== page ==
Independence celebration a sign of unity

Editorial

INDEPENDENCE celebrations have come and gone.
As in past years, wherever people congregated to celebrate, there was a spectacular show of unity in a diversity of colour, song and dance.
Credit should be given especially to schools and colleges where thousands of young Papua New Guineans staged their own events to mark Independence Day.
Most of those young people were not around that Tuesday, Sept 16, 43 years ago when Australia lowered its flag for the last time and the newly-independent PNG hoisted its own in its place.
But those school children and young people needed no prompting and prodding to join the older generations to mark this day and, in some cases, they took the lead in the festivities.
In the mood for celebrations, the thousands who attended the celebrations may have forgotten the speeches delivered on Independence Day.
Prime Minister Peter O’Neill, for instance, reminded us that it is us Papua New Guineans who can deliver a stronger PNG.
It, therefore, calls for some serious soul searching to correct the many social ills the nation is confronted with.
It would have been a nice patriotic feeling to wear a good quality shirt or cap made from imported material but designed, sewn, printed or embroidered right here in PNG.
Yet, almost all of the Independence gear was manufactured elsewhere. Small point that may be but it powerfully underlines a big dream – that of economic independence.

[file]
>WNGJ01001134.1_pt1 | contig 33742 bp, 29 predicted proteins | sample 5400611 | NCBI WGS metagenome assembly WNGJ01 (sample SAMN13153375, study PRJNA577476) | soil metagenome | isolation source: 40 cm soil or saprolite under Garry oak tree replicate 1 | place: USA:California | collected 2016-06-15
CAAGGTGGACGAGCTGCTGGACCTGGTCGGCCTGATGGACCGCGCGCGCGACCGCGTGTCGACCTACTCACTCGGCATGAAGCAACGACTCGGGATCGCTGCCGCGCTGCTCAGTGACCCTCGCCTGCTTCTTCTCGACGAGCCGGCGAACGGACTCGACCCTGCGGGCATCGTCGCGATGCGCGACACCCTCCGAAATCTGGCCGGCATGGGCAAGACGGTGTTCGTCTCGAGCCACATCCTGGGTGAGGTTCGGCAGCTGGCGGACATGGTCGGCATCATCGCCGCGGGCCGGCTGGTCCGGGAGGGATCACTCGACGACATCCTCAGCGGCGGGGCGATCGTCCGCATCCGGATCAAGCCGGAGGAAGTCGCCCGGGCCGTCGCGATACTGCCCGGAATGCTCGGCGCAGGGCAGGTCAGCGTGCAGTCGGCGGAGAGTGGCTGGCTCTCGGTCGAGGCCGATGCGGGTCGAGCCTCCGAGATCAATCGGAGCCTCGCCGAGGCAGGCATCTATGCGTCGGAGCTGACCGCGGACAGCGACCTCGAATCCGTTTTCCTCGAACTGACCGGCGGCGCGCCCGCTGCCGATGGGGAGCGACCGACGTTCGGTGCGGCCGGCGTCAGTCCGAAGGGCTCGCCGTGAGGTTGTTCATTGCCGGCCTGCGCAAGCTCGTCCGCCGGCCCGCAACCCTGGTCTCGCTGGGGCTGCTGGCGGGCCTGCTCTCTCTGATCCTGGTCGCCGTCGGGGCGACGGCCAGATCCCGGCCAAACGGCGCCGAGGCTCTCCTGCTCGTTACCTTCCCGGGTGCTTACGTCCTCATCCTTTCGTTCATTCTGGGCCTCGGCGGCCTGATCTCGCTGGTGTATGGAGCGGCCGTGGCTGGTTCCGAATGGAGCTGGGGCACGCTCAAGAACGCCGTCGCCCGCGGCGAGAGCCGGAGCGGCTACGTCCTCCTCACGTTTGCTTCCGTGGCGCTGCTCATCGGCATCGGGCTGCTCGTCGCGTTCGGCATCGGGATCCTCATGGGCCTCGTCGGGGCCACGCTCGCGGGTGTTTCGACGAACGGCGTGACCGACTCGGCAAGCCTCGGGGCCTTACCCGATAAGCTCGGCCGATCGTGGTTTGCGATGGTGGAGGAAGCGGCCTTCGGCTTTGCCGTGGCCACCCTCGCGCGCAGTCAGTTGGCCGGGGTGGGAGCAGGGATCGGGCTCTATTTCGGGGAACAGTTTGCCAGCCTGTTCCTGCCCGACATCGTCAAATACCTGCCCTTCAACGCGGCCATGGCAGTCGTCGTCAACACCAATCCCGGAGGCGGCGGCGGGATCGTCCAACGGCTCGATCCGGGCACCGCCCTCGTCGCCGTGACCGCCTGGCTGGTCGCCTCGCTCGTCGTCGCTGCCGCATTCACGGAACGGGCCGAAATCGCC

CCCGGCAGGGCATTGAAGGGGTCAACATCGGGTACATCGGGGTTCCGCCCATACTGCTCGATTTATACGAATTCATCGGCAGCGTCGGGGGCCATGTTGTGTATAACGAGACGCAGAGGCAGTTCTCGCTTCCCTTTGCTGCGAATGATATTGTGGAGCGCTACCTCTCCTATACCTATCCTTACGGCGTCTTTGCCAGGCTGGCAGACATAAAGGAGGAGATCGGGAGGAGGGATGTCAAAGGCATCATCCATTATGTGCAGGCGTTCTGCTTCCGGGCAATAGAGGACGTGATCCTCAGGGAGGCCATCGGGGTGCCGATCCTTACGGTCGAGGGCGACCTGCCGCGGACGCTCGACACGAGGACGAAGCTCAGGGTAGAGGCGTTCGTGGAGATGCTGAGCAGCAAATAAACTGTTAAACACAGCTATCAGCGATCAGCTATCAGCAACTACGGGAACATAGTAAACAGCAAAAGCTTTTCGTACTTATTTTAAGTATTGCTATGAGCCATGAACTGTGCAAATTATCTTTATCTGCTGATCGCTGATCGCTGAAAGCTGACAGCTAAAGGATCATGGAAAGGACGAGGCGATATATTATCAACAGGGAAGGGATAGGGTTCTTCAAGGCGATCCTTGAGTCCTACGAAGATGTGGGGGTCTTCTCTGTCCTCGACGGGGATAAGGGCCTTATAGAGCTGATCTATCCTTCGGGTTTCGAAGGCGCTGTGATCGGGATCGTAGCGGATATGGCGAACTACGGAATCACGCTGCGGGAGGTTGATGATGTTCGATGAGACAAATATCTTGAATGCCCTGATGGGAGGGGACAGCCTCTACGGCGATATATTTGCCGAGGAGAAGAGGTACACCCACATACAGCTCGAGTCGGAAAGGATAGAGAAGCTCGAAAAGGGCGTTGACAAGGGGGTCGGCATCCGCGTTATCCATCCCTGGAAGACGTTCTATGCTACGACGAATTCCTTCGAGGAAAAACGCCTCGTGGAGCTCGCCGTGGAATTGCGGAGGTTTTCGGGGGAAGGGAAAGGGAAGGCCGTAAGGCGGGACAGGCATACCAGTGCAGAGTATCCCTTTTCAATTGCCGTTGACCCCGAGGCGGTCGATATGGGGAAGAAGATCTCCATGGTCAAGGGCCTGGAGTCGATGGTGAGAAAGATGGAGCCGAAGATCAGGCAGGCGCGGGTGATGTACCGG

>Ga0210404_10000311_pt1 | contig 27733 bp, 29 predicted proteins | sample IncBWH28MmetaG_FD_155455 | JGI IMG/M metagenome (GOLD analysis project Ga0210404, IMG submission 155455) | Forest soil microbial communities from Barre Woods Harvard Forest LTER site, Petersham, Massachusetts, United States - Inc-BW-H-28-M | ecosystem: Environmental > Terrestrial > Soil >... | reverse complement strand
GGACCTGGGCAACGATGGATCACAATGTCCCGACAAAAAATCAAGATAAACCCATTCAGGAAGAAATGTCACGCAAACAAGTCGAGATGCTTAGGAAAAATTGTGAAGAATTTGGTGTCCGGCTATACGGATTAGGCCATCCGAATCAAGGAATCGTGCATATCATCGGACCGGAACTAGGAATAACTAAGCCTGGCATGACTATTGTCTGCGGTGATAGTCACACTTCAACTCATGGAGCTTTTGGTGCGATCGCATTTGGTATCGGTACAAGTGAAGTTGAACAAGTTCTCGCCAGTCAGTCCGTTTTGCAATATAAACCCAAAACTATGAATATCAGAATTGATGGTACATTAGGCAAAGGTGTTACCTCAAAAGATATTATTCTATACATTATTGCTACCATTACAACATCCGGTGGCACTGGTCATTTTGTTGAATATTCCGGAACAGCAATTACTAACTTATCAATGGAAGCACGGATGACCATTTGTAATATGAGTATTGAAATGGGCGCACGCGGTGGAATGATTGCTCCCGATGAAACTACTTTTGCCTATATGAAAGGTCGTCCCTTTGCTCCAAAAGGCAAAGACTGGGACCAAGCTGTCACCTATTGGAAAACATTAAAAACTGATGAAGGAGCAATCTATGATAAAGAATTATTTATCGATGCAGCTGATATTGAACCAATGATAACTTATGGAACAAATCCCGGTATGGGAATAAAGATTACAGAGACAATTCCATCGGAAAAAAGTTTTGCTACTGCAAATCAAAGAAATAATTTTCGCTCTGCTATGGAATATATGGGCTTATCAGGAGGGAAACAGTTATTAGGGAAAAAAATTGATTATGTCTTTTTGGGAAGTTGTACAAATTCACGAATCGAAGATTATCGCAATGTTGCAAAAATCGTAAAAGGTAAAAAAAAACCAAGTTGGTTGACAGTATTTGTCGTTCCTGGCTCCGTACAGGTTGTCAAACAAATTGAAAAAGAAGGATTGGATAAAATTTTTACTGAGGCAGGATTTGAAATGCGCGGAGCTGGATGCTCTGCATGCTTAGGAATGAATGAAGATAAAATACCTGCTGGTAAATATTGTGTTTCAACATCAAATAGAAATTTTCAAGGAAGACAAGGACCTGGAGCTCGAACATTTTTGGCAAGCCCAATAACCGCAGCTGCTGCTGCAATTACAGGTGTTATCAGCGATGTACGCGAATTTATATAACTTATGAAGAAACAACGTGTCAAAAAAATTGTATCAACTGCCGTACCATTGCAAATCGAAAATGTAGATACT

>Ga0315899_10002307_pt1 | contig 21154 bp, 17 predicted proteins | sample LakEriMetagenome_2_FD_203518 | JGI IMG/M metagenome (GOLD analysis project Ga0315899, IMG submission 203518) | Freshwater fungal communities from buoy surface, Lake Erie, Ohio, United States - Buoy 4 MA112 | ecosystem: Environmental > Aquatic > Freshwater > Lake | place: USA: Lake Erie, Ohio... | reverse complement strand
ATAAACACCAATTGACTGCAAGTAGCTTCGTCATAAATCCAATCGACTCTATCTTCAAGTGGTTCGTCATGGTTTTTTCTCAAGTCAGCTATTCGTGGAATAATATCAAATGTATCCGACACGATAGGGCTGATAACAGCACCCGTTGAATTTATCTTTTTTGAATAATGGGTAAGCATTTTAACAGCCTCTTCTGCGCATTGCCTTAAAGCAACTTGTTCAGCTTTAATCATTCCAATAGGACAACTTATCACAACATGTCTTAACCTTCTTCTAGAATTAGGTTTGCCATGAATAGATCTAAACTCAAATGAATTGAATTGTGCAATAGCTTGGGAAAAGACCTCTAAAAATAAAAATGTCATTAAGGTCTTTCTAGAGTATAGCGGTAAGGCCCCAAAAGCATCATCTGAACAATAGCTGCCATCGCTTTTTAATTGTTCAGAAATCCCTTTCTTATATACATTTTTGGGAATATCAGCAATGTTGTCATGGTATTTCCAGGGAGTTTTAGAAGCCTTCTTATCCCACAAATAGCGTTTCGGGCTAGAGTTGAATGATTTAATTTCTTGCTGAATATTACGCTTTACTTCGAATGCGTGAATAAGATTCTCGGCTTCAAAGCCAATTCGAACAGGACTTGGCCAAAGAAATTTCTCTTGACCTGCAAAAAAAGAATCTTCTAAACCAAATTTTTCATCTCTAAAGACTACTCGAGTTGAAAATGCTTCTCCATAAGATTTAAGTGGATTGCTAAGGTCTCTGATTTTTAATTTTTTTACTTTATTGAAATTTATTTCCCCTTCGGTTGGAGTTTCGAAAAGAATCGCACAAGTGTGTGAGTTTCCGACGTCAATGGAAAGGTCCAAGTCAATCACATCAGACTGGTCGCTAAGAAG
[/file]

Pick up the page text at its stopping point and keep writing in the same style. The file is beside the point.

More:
The sea of red black and gold on Independence Day and the few days prior and after was a great sight to behold.
It evoked fresh floods of emotive national pride.
The thousands of men, women and, especially, children in national colours were a sight to behold and to be proud of.
And, if you did the arithmetic, it would have been lucrative business in those few days leading up to the big day – all fed by a pervading sense of national pride.
It’s been 43 years and we have not gotten some basic things right when other nation had made remarkable achievements when at our age.
Days before Sept 16, speakers at the Apec Business Advisory Council (Abac) made reference to economic independence and, especially, via the SME sector.
Minister for Commerce and Industry Wera Mori talked about how technology and connectivity is extremely important in the MSME sectors. And that lack of technological advancement is hindering the progress of Micro Small Medium Enterprises (MSME) to connect and develop rapidly in PNG.
These are in the form of very high costs to business. If successful, existing businesses are crying over the encumbrances, chances for a small business starting and staying in the game are rather slim.
Impediments such as the complex and slow business registration processes, the high cost of electricity, and perhaps the greatest of them all is the high cost of real estate.
Finding a reasonably sized office accommodation for a smalltime local businessman or woman takes quite a while and a lot of nerve.
Access to finance is still a near impossibility for new and aspiring PNG business people.
Economic independence, if it is to become a reality, is best generated by the SME sector.
An initial step to that still far-off dream of the average Papua New Guinean having sufficient cash in the bank to enjoy financial freedom should be removing impediments to starting and sustaining successful SMEs.
We hope to have a better story to tell on Independence Day 2019.

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